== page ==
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Sri Jagannath Rath Yatra
This spectacular chariot festival celebrated for 8 days is held at the famous Jagannath Temple at Puri (Orissa). Thousands of devotees flock to Puri during the occasion, as they believe that a glimpse of Lord Jagannath in his chariot gives salvation. Images of Lord Jagannath - the Lord of the Universe, his sister Subhadra and brother Balbhadra are taken out in a procession in three immense chariots. The main chariot is 14 meters high and 10 meters square with 16 wheels.

Thousands of devotees pull these chariots to Gundicha Mandir, a temple 3 km away. After a week, on 'Ashadha Sukla Dasami', the 10th day of the bright fortnight of Ashadha (June-July), return journey or 'Bahuda Yatra' of the deities commences in the same manner from Gundicha temple to the main temple like Rath Yatra.When two months of Ashadha fall in one year, Rath Yatra is observed as the festival of 'Nabakalebar' the old deities are buried within the temple premises ('Koilibaikuntha') and are replaced by new deities, carved out of Margosa trees for which there are set procedures. Double Ashadha occurs at intervals of 8 to 19 years. Construction of the chariots begin as early as April.

Jagannath Rath Yatra or the' chariot journey of Lord Jagannatha', observed in the month of Ashadha (June-July), is a festival that celebrates the annual visit of the God to his birthplace. Images of Jagannath, as Lord Krishna is known, his brother Balabhadra and sister Subhadra, are taken in giant chariots to Gundicha Ghar. They stay there for a week and then return to the temple. On their journeys they are accompanied by a huge procession of people, singing and celebrating. On their way to the Gundicha Temple, the three Lords are believed to stop for a while near the Mausima Temple (Aunt's Abode) and have an offering of the Poda Pitha, which is a special type of pancake supposed to be the Lord's favourite.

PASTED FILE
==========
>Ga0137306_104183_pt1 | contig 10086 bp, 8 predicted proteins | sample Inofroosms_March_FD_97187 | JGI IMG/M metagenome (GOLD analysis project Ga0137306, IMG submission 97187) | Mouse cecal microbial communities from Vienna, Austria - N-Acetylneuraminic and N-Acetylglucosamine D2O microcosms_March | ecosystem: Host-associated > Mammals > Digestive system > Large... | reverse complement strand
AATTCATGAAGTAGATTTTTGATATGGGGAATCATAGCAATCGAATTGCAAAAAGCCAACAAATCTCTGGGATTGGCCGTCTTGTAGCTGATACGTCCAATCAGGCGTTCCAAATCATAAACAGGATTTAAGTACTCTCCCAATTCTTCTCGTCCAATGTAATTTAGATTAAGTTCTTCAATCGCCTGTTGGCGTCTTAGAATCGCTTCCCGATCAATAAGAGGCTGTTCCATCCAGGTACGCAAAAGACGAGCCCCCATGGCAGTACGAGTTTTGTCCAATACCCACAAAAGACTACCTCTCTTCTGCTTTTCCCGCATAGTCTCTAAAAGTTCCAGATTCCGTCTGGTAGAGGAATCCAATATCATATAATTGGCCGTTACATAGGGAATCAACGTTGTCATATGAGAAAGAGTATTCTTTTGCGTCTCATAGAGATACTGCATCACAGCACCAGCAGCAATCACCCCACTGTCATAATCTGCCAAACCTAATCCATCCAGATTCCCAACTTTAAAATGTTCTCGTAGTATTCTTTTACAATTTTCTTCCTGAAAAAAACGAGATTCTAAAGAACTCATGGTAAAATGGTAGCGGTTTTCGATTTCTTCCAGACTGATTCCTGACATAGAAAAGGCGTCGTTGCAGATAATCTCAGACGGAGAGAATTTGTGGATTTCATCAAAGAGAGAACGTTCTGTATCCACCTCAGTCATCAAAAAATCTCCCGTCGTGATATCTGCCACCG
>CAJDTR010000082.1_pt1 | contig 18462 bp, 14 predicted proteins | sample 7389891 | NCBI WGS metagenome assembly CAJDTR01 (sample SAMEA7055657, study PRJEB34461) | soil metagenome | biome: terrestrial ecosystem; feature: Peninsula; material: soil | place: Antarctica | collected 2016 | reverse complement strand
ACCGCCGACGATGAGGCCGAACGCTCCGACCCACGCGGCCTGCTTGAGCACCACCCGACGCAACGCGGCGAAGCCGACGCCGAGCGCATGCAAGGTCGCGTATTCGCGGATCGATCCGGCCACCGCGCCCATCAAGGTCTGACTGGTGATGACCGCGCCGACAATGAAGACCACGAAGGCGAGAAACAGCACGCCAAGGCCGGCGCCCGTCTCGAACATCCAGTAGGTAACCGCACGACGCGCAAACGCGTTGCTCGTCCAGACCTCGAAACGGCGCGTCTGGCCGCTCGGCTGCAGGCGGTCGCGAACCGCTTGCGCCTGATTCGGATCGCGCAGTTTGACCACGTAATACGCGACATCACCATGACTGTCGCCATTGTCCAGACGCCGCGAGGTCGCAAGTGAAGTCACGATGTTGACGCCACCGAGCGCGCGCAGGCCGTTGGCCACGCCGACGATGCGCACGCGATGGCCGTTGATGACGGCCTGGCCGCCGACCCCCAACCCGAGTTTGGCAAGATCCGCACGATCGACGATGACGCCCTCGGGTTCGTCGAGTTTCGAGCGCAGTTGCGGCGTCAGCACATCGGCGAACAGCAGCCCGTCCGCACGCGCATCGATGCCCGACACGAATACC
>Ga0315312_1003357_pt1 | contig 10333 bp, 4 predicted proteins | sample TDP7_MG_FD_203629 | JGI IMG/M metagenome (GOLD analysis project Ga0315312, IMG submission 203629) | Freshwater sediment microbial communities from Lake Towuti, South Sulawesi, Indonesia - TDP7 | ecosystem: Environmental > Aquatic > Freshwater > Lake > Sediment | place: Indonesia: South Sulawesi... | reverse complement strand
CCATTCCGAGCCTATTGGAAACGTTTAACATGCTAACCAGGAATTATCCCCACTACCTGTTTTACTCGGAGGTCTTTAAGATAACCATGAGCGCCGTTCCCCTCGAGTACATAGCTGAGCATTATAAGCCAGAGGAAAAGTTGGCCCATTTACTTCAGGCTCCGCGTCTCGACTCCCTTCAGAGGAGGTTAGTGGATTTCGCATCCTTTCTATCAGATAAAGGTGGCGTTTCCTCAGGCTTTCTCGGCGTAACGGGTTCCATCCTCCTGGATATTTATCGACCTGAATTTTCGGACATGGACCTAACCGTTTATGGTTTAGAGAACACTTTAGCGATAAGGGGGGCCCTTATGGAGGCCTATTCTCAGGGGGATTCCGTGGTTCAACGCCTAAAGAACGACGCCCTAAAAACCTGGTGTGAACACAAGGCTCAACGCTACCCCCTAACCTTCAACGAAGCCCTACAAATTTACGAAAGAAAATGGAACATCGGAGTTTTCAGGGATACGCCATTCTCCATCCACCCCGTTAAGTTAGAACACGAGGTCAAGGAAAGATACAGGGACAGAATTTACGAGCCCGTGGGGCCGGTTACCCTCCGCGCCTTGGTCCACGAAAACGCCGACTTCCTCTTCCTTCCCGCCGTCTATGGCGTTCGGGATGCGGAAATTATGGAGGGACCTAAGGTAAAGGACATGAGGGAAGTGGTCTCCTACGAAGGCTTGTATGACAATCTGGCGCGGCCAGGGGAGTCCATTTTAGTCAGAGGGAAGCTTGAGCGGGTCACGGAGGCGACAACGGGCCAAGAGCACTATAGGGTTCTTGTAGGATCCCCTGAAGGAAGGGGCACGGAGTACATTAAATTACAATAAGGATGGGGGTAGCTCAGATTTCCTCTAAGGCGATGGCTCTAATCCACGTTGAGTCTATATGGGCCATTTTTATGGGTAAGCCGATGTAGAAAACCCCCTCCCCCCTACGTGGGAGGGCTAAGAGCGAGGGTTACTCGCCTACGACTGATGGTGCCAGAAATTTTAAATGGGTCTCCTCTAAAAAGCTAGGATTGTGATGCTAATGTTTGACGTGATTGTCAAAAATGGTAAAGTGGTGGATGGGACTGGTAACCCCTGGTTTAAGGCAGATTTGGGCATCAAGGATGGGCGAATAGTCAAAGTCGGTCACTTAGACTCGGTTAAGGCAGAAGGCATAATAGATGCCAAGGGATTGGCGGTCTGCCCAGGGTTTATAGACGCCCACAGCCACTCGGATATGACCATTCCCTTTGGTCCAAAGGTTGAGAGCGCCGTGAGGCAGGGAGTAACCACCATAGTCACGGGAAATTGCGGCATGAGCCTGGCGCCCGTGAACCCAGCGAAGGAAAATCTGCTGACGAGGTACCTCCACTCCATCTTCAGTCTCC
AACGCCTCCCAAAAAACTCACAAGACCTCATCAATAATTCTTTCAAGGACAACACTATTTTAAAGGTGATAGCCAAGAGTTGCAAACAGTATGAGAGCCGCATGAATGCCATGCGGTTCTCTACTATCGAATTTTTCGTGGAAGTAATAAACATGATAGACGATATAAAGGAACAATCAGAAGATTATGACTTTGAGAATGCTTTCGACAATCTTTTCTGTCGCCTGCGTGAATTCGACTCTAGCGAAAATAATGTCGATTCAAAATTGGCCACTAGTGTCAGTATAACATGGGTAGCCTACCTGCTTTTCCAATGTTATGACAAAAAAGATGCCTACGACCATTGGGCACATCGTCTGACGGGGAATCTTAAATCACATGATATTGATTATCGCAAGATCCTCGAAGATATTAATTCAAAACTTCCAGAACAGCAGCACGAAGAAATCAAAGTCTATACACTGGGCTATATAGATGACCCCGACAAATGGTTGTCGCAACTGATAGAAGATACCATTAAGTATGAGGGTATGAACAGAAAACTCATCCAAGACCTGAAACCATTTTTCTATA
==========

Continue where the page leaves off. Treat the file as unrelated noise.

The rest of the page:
The Legends behind the Yatra:
The festival has been celebrated since ancient times. According to a legend about its origin, Jagannatha is said to have expressed his desire to visit his birthplace every year for a week. Accordingly, the deities are taken to the Gundicha Mandir every year.

According to another legend, Subhadra wanted to visit Dwarka, her parent's home, and her brothers took her there on this day. The Yatra is a commemoration of that visit.

According to the Bhagavad Purana, it is believed that it was on this day that Krishna and Balarama went to Mathura to participate in a wrestling competition, at Kansa's invitation.

Some Hindus believe that Jagannatha is an incarnation of Vishnu. Since Vishnu has four arms, Balabhadra, Subhadra and Sudarshana represent Vishnu's four arms. Each deity has its own massive chariot, which are replicas of the temple. Jagannatha's chariot, Nandighosha, is yellow in color, 45 ft high and has 16 wheels, each one seven feet in diameter. About 4,200 devotees draw the chariot. Balabhadra's chariot is called Taladhvaja, is blue in color and has 14 wheels. Subhadra's chariot is the smallest, with 12 wheels and is called Deviratha.